Home sales in Ontario are projected to rise by 9.3 per cent in 2015. The increase would in all likelihood be higher were it not for a shortage of low rise homes available for purchase in and around the Greater Toronto Area (GTA).

Sales in Quebec and New Brunswick are forecast to rise by 4.8 per cent and 5.4 per cent respectively compared to sluggish 2014 results. Newfoundland and Labrador sales are forecast to eke out a gain 3.2 per cent in 2015 on the back of a rebound in the second half of the year, while activity in Prince Edward Island, having benefitted from the lower Canadian dollar, is expected be up 18.8 per cent from 2014 levels.

The annual forecast for national average home price growth has been revised upward to $442,600 this year, representing an increase of 8.4 per cent. The upward revision reflects average price gains in British Columbia and Ontario together with a projected increase in their proportion of national sales.

British Columbia will be the only province this year where average home prices rise faster (+11.5 per cent) than the national average. The rise in Ontario’s average price (+8.0 per cent) is forecast to be roughly in line with the national increase.

Elsewhere, average prices in 2015 are forecast to rise by about two per cent in Manitoba, Quebec and Nova Scotia, while falling 1.9 per cent in Alberta, 2.7 per cent in Newfoundland and Labrador and by less than one per cent in Saskatchewan, New Brunswick, and Prince Edward Island.

In 2016, national sales are forecast to reach 498,600, down 1.1 per cent from 2015 as activity in B.C. and Ontario moderates and housing market conditions soften in Alberta.

Sales declines there will offset activity gains in Quebec and Atlantic provinces, where strengthening economic prospects should translate into a slow and steady improvement in sales amid the continuation of affordable prices due to an elevated supply of listings. The exception is in Newfoundland and Labrador, where economic and demographic challenges are expected to persist in 2016.

The national average price is forecast to edge higher by 1.4 per cent to $448,700 in 2016. Price gains in 2016 are forecast to be strongest in Ontario (+2.9 per cent) due to an ongoing shortage of listings for single family homes coupled with strong demand for them in and around the GTA.

British Columbia and Manitoba are forecast to see average price gains of about two per cent in 2016, followed by Nova Scotia and Prince Edward Island in the 1.5 per cent range, and by Quebec and New Brunswick with increases of less than one per cent.

By contrast, Alberta, Saskatchewan and Newfoundland and Labrador are forecast to see average home prices decline by 2.5 per cent, 1.2 per cent and one per cent respectively in 2016.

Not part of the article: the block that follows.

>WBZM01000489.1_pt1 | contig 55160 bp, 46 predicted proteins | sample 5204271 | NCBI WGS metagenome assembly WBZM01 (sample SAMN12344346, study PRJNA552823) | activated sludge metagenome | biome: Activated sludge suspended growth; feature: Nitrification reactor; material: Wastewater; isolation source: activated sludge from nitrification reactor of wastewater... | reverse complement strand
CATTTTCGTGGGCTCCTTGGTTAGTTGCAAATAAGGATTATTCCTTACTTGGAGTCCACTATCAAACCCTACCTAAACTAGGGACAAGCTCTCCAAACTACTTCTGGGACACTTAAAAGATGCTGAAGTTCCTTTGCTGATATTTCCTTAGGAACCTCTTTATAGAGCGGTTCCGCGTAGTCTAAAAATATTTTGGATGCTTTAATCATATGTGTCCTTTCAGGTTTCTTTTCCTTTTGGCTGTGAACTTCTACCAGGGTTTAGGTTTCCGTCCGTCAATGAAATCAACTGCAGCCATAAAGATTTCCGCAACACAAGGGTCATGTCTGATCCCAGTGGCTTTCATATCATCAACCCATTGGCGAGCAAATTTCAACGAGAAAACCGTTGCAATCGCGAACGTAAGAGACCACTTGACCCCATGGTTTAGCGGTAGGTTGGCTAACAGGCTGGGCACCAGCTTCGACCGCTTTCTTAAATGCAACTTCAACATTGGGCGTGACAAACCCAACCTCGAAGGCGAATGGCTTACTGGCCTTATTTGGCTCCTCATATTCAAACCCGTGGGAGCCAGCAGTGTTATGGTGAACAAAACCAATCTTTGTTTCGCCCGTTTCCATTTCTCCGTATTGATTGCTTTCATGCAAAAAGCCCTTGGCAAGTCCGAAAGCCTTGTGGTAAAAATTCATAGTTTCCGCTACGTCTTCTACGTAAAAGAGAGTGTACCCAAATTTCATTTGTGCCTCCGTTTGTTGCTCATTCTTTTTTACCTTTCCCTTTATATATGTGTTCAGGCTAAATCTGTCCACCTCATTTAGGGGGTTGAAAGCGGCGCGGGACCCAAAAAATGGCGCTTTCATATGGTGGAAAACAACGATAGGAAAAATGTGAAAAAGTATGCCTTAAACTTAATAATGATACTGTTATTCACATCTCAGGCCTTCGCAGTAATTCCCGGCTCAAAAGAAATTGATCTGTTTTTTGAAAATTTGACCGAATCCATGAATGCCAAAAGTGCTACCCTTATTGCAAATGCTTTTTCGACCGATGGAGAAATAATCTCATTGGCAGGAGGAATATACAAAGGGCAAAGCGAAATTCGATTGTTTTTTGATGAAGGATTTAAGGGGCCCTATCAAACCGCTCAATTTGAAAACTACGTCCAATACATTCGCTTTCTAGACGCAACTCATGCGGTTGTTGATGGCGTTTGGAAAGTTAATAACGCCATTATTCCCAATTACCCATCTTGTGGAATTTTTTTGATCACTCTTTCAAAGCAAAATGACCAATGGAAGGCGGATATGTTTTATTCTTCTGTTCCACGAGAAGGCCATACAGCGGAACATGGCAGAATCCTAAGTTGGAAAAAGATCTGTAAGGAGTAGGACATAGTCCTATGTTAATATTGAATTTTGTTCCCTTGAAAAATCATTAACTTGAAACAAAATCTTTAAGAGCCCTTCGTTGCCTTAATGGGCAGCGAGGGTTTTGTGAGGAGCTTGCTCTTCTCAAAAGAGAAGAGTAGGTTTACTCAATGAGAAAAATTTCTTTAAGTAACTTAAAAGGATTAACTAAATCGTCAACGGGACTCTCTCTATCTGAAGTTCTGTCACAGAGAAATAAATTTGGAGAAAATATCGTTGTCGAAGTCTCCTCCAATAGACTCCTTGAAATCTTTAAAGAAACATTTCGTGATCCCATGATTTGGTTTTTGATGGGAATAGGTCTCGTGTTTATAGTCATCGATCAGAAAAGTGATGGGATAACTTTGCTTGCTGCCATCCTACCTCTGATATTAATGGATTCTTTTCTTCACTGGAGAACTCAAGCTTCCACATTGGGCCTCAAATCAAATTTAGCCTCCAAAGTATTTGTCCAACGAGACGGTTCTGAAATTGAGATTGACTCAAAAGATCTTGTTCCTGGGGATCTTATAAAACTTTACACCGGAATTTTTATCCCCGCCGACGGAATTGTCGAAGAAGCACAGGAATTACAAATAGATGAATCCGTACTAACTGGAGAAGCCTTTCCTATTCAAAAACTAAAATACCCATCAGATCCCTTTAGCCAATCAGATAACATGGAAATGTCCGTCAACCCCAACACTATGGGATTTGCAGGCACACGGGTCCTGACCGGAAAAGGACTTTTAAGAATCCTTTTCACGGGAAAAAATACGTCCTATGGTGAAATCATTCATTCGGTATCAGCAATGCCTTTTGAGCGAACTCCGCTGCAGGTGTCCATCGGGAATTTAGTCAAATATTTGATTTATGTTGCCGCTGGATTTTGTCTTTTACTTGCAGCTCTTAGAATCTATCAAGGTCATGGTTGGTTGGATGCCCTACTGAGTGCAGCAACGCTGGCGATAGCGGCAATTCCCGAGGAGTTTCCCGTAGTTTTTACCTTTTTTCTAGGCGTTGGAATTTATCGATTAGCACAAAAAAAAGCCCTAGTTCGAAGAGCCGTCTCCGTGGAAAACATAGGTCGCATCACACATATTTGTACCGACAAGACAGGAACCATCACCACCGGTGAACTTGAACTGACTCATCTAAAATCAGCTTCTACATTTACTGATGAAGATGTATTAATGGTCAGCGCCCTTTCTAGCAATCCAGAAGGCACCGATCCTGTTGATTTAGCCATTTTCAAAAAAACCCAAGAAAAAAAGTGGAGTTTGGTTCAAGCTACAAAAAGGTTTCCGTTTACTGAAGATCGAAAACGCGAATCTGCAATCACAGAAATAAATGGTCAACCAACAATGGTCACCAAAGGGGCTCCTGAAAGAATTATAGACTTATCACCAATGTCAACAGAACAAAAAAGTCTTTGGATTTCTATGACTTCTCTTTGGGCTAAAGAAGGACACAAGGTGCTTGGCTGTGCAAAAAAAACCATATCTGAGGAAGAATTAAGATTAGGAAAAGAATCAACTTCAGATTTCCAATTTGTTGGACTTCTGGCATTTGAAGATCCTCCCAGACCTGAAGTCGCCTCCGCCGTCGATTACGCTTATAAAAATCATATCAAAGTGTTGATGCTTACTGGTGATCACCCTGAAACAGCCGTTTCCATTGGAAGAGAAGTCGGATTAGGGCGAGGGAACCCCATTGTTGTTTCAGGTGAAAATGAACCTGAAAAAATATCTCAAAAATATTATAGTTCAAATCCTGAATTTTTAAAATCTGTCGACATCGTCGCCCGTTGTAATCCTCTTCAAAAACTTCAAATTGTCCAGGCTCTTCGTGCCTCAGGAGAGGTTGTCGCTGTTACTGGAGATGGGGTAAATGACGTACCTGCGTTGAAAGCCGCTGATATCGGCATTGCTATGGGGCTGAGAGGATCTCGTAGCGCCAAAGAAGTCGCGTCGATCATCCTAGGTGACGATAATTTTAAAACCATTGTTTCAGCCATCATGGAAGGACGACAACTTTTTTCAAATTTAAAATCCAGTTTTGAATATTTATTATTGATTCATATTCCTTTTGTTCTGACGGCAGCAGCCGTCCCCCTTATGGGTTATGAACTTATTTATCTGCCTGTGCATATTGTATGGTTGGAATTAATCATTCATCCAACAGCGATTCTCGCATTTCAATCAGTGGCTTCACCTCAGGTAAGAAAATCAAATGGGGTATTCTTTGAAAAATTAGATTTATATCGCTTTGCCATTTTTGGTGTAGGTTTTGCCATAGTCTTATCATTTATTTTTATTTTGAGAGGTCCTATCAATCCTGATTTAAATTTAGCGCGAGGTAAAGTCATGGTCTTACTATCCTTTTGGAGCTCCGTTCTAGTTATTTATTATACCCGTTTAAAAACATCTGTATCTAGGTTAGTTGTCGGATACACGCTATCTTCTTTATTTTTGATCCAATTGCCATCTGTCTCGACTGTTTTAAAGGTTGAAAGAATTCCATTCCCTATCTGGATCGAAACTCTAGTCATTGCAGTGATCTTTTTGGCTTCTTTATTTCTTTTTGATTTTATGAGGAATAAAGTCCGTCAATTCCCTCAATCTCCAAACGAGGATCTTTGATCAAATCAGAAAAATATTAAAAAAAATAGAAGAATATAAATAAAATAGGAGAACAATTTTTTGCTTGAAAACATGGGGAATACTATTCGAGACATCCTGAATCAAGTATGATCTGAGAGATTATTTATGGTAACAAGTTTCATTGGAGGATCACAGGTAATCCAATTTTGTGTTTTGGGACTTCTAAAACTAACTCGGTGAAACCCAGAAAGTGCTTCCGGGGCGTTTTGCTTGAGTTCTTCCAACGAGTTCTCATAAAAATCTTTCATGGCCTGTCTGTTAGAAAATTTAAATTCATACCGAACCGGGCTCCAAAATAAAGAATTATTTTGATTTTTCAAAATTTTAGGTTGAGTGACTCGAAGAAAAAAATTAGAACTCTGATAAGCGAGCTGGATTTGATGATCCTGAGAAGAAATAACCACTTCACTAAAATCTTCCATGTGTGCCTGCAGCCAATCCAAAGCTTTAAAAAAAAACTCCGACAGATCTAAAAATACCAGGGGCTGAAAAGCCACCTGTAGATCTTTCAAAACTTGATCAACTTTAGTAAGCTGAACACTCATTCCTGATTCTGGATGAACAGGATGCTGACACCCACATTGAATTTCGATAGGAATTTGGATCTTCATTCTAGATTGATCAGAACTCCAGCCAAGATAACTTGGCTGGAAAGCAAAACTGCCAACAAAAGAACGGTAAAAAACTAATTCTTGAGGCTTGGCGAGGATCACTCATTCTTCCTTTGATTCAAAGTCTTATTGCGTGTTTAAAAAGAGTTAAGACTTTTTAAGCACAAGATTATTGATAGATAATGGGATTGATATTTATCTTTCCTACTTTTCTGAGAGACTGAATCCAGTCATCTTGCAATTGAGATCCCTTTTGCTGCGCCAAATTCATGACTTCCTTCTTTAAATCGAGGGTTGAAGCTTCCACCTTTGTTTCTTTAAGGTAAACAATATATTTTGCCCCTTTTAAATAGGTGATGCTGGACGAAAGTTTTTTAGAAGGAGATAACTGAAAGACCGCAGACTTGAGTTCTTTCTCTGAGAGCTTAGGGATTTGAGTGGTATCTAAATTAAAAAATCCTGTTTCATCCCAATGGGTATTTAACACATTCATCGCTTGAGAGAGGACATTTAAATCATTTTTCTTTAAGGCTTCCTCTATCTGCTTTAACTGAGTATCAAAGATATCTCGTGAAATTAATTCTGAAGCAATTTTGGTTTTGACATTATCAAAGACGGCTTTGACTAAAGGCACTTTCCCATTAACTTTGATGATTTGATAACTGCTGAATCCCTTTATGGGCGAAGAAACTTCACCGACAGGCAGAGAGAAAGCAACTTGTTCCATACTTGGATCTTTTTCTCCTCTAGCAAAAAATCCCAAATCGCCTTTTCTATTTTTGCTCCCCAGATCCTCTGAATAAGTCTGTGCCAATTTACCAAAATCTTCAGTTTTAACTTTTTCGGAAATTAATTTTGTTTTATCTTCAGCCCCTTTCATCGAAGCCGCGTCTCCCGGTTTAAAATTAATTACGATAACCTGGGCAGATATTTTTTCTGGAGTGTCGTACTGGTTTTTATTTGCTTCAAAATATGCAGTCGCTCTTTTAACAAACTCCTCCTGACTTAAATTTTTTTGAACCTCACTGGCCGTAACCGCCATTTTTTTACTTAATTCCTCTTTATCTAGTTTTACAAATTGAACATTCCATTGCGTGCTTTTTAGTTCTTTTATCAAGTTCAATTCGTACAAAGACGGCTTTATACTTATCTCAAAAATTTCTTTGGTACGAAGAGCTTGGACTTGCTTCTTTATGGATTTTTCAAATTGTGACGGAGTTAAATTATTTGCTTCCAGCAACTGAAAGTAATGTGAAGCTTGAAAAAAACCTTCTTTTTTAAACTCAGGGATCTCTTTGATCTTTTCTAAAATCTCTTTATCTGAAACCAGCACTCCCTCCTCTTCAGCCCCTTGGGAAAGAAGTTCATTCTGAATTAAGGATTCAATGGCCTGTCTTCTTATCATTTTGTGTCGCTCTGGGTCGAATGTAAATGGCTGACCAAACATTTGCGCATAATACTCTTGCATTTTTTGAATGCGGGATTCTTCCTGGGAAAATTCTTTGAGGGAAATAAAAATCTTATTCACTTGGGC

– 30 –

About The Canadian Real Estate Association
The Canadian Real Estate Association (CREA) is one of Canada’s largest single-industry trade associations, representing more than 111,000 REALTORS® working through 90 real estate Boards and Associations.

For more information, please contact:

Pierre Leduc, Media Relations
The Canadian Real Estate Association
Tel.: 613-237-7111 or 613-884-1460

Real Estate News – To Buy A Home It’s Not Important To Have A Real Estate Agent – Posted By Neil Jamieson – Sales Representative

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To Buy A Home It’s Not Important To Have A Real Estate Agent

Another popular home buying misconception is that when buying a home, it’s not important to have a real estate agent.  It is possible to buy a home without the assistance of a real estate agent, but why would you do such a thing?

First it’s important to understand that in the majority of situations, a buyer will not be responsible for paying their real estate agent.  Having a top-notch buyers agent when buying a home can make the process much easier and less stressful than not having a buyers agent.  It is important to remember when deciding on who to choose as a buyers agent, that all buyers agents are NOT the same.

It’s strongly recommended when deciding on a buyers agent that you know how to properly interview prospective buyers agents.  Also make sure you don’t select the first agent you speak with because they are your colleagues brother or sister.  Having a top-notch buyers agent can not only make the home buying process less stressful but also can give an advantage in a competitive sellers market.

As for Sellers:

The world has so many options to help you sell your home without paying a large commission. gives you this option by placing your listing on the MLS system without paying a REALTOR a commission. I will place it on as a flat fee listing and you can sell it yourself. So yes, it is important to use a REALTOR to sel lyour home as well. Especially since you can list it on the MLS system yourself.

Closing Services – Windsor

Please be sure to mention Real Estate Brokerage

Real Estate Lawyers

Maggio Walk-in Law Firm
 Address: 1566 Huron Church Rd, Windsor, ON N9C 2L1
Phone:(519) 800-7725

Home Inspectors

Gray Home Inspections
Windsor, ON